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Multimodel Ensembling in Seasonal Climate Forecasting at IRI

Multimodel Ensembling in Seasonal Climate Forecasting at IRI The International Research Institute (IRI) for Climate Prediction seasonal forecast system is based largely on the predictions of ensembles of several atmospheric general circulation models (AGCMs) forced by two versions of an SST predictionone consisting of persisted SST anomalies from the current observations and one of evolving SST anomalies as predicted by a set of dynamical and statistical SST prediction models. Recently, an objective multimodel ensembling procedure has replaced a more laborious and subjective weighting of the predictions of the several AGCMs. Here the skills of the multimodel predictions produced retrospectively over the first 4 years of IRI forecasts are examined and compared with the skills of the more subjectively derived forecasts actually issued. The multimodel ensemble predictions are generally found to be an acceptable replacement, although the precipitation forecasts do benefit from inclusion of empirical forecast tools. Planned pattern-level model output statistics (MOS) corrections for systematic biases in the AGCM forecasts may render them more sufficient in their own right. http://www.deepdyve.com/assets/images/DeepDyve-Logo-lg.png Bulletin of the American Meteorological Society American Meteorological Society

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Publisher
American Meteorological Society
Copyright
Copyright © American Meteorological Society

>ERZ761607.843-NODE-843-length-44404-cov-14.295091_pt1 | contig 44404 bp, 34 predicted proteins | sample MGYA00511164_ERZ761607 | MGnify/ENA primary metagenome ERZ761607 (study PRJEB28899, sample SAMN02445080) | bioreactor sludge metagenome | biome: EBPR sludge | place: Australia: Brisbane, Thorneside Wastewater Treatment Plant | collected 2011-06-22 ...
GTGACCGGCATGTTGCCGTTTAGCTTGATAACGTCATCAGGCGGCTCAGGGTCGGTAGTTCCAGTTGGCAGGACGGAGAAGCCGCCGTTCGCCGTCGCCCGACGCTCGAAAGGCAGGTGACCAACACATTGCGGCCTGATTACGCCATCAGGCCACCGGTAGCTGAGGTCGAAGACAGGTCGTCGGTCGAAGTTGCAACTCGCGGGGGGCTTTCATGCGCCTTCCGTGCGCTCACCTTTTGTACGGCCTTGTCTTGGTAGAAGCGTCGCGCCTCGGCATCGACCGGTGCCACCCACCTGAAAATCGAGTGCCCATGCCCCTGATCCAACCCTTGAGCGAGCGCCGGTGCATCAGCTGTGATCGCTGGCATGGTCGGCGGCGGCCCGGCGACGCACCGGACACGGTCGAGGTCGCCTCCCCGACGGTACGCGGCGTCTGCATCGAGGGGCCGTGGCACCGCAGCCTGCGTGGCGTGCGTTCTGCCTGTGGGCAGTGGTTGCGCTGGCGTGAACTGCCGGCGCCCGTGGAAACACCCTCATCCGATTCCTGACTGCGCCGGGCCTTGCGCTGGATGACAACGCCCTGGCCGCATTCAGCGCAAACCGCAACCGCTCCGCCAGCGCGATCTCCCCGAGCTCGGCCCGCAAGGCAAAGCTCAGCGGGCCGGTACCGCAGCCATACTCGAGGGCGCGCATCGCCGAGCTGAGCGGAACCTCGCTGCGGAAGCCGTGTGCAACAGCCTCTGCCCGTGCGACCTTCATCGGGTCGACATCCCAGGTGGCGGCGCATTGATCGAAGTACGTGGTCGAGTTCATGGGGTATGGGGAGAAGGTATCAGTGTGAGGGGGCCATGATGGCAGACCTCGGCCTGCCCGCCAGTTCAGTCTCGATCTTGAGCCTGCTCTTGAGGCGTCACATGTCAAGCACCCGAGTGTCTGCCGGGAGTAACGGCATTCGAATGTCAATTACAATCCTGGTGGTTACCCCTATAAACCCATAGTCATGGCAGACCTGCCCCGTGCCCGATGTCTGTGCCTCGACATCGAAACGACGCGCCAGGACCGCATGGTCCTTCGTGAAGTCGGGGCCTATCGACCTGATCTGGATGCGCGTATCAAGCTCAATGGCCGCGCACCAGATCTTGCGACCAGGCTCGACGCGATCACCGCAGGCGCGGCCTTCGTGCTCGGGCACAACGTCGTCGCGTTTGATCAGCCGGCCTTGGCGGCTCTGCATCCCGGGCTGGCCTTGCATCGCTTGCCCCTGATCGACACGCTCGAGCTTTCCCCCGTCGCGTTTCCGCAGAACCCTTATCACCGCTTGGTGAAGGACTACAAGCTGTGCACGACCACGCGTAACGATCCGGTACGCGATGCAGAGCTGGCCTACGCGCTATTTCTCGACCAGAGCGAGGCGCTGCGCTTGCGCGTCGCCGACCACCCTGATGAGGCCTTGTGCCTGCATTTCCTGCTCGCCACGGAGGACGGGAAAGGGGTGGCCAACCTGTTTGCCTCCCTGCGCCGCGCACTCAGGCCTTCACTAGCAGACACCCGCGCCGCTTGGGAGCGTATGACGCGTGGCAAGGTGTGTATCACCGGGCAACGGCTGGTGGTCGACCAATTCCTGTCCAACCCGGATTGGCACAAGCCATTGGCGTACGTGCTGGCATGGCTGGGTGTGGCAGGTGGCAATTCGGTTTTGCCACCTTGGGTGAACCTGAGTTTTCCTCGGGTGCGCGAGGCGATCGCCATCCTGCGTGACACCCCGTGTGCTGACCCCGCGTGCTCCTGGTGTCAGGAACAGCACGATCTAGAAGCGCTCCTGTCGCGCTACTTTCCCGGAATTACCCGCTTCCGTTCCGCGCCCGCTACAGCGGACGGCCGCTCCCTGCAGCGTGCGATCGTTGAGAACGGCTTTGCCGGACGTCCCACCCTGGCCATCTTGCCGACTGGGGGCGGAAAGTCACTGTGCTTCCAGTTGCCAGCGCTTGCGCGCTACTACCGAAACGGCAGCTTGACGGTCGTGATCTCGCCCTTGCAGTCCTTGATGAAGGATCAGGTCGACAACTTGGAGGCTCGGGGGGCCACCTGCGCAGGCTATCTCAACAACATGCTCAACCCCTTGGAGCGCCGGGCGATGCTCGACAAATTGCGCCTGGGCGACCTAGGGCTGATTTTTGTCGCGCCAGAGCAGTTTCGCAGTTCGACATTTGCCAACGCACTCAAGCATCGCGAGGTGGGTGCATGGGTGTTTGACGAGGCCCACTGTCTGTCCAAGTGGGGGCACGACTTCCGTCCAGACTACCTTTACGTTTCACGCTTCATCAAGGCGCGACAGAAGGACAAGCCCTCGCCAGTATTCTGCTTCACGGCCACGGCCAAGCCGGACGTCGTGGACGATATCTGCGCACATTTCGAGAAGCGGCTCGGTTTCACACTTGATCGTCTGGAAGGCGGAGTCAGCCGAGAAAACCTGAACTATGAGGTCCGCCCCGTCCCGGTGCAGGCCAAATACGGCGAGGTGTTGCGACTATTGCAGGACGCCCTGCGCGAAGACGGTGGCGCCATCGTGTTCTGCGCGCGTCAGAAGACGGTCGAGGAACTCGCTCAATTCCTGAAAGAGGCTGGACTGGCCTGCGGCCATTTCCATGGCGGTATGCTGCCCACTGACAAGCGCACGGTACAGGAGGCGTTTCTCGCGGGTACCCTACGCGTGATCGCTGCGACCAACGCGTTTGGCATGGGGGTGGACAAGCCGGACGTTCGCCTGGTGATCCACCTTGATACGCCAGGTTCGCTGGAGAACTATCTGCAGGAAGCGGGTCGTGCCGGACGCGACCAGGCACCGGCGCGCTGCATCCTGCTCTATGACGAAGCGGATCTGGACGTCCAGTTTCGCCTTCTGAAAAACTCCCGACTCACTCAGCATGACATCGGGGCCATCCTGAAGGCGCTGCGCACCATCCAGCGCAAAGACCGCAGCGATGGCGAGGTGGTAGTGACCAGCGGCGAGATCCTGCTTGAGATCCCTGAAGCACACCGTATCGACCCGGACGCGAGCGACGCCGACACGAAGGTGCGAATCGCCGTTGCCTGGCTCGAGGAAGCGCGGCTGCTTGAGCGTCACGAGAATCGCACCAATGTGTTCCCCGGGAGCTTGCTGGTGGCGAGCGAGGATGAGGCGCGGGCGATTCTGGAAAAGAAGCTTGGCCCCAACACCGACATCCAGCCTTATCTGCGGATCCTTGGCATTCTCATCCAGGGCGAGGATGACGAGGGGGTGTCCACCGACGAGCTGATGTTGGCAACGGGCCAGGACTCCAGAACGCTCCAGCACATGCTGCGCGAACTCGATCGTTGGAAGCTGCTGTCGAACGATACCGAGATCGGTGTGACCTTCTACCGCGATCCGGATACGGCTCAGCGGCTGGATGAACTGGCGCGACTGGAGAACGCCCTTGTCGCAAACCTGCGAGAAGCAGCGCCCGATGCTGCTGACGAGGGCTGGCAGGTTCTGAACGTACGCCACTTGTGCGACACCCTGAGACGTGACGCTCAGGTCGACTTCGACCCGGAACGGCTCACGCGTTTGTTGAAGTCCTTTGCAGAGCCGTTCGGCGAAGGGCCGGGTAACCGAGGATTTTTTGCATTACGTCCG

ISSN
1520-0477
DOI
10.1175/BAMS-84-12-1783
Publisher site
See Article on Publisher Site

Abstract

The International Research Institute (IRI) for Climate Prediction seasonal forecast system is based largely on the predictions of ensembles of several atmospheric general circulation models (AGCMs) forced by two versions of an SST predictionone consisting of persisted SST anomalies from the current observations and one of evolving SST anomalies as predicted by a set of dynamical and statistical SST prediction models. Recently, an objective multimodel ensembling procedure has replaced a more laborious and subjective weighting of the predictions of the several AGCMs. Here the skills of the multimodel predictions produced retrospectively over the first 4 years of IRI forecasts are examined and compared with the skills of the more subjectively derived forecasts actually issued. The multimodel ensemble predictions are generally found to be an acceptable replacement, although the precipitation forecasts do benefit from inclusion of empirical forecast tools. Planned pattern-level model output statistics (MOS) corrections for systematic biases in the AGCM forecasts may render them more sufficient in their own right.

Journal

Bulletin of the American Meteorological SocietyAmerican Meteorological Society

Published: Dec 20, 2003

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